“My baseball career spanned almost five decades—from 1925 to 1973, count them—and in all that time I never had a boss call me upstairs so that he could congratulate me for losing like a gentleman. “How you play the game” is for college boys. When you’re playing for money, winning is the only thing that matters. Show me a good loser in professional sports, and I’ll show you an idiot. Show me a sportsman, and I’ll show you a player I’m looking to trade to Oakland so that he can discuss his salary with that other great sportsman, Charley Finley.”
~ Legendary Baseball Manager Leo Durocher, Nice Guys Finish Last
If Joe Kyrillos overcomes the double digit lead that several polls give Bob Menendez in the U.S. Senate race over the next two weeks without going negative, he not only will be making political history, he will have transcended human nature and rewritten the “how to win an election as a challenger” campaign books.
As much as people complain about negative political ads, they are the only ads that work for a challenger or candidate behind in the polls.
Vice President George H.W. Bush’s “Willie Horton” ad against Massachusetts Governor Michael Dukakis in the 1988 presidential campaign is probably the most memorable political ad of all time. It is arguably the most negative…and effective…as it propelled Bush to overcome a 17% deficit in the national polls and win the White House.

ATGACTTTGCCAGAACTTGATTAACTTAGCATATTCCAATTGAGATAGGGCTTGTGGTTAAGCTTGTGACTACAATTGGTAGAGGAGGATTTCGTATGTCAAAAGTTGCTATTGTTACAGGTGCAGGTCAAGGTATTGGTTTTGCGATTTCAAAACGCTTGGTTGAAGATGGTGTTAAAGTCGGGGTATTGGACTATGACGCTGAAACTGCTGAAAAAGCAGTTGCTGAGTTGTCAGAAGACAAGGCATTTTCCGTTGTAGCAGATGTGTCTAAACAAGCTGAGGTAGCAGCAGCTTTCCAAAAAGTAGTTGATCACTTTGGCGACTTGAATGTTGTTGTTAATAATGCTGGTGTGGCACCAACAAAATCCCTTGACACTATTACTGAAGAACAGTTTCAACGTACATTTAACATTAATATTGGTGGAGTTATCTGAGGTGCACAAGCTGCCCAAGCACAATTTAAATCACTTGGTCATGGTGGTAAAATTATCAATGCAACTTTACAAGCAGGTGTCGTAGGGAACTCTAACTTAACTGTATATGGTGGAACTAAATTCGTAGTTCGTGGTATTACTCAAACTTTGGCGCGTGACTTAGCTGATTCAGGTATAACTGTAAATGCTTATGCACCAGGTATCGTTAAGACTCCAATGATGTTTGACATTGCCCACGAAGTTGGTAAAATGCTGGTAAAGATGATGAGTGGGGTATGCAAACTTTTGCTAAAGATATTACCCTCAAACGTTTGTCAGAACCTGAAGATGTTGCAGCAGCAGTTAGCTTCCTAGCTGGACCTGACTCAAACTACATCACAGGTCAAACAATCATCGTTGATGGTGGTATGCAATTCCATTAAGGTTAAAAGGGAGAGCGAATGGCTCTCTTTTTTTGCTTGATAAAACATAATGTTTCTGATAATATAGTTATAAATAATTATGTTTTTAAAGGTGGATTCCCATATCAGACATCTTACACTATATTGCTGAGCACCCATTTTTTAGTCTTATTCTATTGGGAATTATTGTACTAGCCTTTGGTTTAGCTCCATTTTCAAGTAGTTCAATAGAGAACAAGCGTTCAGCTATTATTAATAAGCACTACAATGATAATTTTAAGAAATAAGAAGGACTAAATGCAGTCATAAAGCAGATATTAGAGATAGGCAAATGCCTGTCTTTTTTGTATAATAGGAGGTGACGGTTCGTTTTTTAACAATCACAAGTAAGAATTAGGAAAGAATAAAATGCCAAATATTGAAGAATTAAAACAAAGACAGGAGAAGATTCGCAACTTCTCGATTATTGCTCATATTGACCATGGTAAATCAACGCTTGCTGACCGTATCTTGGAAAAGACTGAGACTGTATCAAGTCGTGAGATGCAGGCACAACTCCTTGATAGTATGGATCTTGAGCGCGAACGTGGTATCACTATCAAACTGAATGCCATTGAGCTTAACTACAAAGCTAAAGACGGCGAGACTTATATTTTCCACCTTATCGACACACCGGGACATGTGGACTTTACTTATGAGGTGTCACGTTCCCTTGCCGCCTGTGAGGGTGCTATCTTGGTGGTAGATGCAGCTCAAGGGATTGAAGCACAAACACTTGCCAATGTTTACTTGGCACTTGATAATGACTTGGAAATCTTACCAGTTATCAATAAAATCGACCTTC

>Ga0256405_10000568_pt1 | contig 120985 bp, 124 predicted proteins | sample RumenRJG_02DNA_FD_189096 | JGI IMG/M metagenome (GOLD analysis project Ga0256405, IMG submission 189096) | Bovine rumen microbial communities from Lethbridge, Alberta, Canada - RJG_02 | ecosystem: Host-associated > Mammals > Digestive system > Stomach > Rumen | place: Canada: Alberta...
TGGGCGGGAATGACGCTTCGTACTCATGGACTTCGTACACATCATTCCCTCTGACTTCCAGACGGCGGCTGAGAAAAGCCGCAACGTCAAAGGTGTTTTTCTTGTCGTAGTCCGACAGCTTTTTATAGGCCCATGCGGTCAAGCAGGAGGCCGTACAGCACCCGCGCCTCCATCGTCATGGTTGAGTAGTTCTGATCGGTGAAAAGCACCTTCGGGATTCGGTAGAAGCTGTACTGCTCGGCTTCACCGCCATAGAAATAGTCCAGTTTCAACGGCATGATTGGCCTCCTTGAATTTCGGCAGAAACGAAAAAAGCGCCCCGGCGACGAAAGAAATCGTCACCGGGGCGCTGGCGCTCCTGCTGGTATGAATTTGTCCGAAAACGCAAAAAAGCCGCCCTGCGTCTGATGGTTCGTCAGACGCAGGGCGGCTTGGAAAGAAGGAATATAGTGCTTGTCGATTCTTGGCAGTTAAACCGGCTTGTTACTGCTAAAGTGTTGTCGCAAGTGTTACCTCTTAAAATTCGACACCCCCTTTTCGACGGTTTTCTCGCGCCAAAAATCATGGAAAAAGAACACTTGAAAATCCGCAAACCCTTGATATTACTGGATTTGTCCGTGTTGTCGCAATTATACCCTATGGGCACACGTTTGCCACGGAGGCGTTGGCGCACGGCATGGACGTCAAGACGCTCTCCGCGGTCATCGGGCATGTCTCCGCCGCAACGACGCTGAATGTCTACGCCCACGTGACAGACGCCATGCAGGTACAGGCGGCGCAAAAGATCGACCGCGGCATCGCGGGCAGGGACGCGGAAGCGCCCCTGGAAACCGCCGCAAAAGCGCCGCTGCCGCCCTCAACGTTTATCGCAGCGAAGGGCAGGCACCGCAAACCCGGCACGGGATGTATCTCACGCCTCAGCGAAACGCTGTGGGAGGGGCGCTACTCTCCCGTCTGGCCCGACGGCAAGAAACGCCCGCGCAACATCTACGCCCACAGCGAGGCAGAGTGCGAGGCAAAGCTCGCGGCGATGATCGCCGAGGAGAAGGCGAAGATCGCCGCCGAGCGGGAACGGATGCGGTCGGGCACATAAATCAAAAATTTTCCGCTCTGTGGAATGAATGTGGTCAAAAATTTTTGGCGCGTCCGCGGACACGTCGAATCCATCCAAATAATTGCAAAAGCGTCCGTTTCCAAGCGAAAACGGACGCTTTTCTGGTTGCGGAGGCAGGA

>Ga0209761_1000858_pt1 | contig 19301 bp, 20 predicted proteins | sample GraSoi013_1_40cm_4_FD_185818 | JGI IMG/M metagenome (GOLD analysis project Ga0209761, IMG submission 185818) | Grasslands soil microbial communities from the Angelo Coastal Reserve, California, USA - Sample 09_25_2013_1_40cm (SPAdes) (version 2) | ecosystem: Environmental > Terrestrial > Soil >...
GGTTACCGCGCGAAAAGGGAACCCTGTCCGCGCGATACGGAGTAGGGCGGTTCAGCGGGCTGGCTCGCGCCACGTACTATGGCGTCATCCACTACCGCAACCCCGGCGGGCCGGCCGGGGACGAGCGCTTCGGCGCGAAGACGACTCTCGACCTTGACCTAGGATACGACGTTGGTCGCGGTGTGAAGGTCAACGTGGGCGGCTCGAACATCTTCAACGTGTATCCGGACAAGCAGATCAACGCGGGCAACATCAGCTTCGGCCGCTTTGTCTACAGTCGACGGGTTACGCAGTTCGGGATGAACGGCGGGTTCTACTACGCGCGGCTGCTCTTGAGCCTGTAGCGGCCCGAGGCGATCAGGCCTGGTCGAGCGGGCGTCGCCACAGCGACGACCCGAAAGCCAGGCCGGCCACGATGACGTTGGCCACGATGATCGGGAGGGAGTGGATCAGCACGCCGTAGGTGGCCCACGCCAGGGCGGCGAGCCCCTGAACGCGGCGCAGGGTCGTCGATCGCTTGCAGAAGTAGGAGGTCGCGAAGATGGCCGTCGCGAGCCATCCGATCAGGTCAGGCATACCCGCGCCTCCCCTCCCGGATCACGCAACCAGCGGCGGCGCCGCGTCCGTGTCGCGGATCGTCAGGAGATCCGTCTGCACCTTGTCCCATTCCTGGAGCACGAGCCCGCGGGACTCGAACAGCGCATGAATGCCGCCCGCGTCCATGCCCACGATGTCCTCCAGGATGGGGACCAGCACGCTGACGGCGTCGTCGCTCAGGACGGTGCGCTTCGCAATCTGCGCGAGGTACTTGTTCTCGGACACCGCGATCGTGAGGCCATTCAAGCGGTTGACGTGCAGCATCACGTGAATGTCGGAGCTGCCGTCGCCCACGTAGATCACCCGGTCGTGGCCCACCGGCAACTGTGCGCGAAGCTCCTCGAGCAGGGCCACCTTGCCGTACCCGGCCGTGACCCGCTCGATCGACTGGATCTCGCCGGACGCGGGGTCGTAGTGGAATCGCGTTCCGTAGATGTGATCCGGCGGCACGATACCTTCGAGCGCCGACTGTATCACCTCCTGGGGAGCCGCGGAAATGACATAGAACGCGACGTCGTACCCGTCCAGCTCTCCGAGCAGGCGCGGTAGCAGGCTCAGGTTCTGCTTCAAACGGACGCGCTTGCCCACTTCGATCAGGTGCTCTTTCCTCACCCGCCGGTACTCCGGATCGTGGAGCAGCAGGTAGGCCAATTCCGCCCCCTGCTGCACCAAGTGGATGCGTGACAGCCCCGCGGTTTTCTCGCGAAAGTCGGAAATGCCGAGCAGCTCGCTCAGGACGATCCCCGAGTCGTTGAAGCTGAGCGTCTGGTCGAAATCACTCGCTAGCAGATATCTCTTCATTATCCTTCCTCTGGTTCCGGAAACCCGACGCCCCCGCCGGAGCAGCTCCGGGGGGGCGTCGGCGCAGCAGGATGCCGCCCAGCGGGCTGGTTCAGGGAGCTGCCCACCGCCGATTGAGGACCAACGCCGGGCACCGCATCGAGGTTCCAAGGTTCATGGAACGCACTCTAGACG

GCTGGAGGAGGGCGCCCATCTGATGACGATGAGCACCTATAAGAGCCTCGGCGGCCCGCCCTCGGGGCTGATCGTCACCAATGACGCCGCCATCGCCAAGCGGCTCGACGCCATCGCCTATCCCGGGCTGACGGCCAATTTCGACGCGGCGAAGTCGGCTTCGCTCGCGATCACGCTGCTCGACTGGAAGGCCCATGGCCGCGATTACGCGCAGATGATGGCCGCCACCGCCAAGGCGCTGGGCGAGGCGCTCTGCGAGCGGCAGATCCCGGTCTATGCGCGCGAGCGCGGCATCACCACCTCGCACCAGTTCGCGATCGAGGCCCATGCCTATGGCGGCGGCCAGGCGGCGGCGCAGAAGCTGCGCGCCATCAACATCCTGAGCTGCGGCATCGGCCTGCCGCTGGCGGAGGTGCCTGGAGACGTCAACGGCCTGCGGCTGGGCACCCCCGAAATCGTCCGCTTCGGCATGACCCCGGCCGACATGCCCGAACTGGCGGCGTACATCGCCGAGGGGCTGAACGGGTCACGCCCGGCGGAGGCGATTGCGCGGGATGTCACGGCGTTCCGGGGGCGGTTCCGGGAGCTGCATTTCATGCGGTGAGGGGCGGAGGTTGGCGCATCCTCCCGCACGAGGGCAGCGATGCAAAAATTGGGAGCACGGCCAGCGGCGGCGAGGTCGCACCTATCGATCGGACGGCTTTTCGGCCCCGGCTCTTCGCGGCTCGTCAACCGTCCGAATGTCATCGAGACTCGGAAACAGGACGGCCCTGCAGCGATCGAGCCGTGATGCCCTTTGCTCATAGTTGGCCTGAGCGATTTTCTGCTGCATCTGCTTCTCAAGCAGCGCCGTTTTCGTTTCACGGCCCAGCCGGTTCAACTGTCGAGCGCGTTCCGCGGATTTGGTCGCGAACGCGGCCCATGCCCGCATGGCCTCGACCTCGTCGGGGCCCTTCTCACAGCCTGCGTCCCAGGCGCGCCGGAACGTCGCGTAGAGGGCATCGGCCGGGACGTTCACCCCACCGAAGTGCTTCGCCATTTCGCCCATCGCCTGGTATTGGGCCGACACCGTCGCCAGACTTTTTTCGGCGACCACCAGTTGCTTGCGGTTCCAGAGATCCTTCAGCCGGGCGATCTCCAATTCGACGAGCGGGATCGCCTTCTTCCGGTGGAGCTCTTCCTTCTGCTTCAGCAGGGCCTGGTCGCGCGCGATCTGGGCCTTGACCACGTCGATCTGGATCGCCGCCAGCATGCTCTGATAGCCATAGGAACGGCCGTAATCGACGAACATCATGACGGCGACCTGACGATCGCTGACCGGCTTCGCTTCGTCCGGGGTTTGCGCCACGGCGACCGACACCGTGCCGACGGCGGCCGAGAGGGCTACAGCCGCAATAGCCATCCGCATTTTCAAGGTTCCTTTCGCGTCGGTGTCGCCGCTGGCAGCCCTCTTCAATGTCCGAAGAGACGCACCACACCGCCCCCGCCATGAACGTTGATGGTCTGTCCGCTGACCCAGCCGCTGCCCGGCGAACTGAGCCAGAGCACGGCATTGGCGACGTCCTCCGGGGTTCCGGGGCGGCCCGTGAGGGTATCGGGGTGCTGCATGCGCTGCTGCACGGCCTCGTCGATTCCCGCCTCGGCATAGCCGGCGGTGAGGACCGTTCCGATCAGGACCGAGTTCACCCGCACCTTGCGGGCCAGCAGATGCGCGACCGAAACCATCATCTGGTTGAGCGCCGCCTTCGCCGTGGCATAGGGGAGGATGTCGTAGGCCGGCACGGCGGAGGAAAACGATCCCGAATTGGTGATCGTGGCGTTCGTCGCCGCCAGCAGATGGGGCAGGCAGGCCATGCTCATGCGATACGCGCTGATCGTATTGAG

Kyrillos’ campaign has been complaining that the mainstream NJ media has not been covering the campaign enough. That changed this weekend as The Star Ledger/NJ.com featured Monmouth County’s senior state senator and the U.S. Senate campaign three times in the last two days. NJTV’s Reporters Roundtable dedicated a third of this weekend’s show to the Senate race.
Yesterday Matt Friedman profiled Kyrillos in Meet Joe Kyrillos, a nice guy trying to unseat powerful US Senator Menendez. Today, Salvador Rizzo wrote about how tame the the Senate campaign has been and Mark Bonamo also wrote a candidate profile wherein Kyrillos describes his “duty to run.”
If Joe K’s objective was to introduce himself to New Jersey as the nice guy that he truly is, his campaign is working. If he’s out to beat Menendez, it does not appear to be working. The predicate of the campaign was if Obama wins New Jersey by less that 10%, Kyrillos could beat Menendez. Yet, based upon recent polls, Menendez is outperforming Obama in New Jersey. Put another way, Kyrillos is under-performing Romney in New Jersey.
Even the jabs Kyrillos threw at Menendez in their three debates were nice. His press releases leave the harsh quotes to his campaign manager. His TV ads are nice.
If nice gets voters’ attention and overcomes a double digit deficit in the current New Jersey race, it will be a first.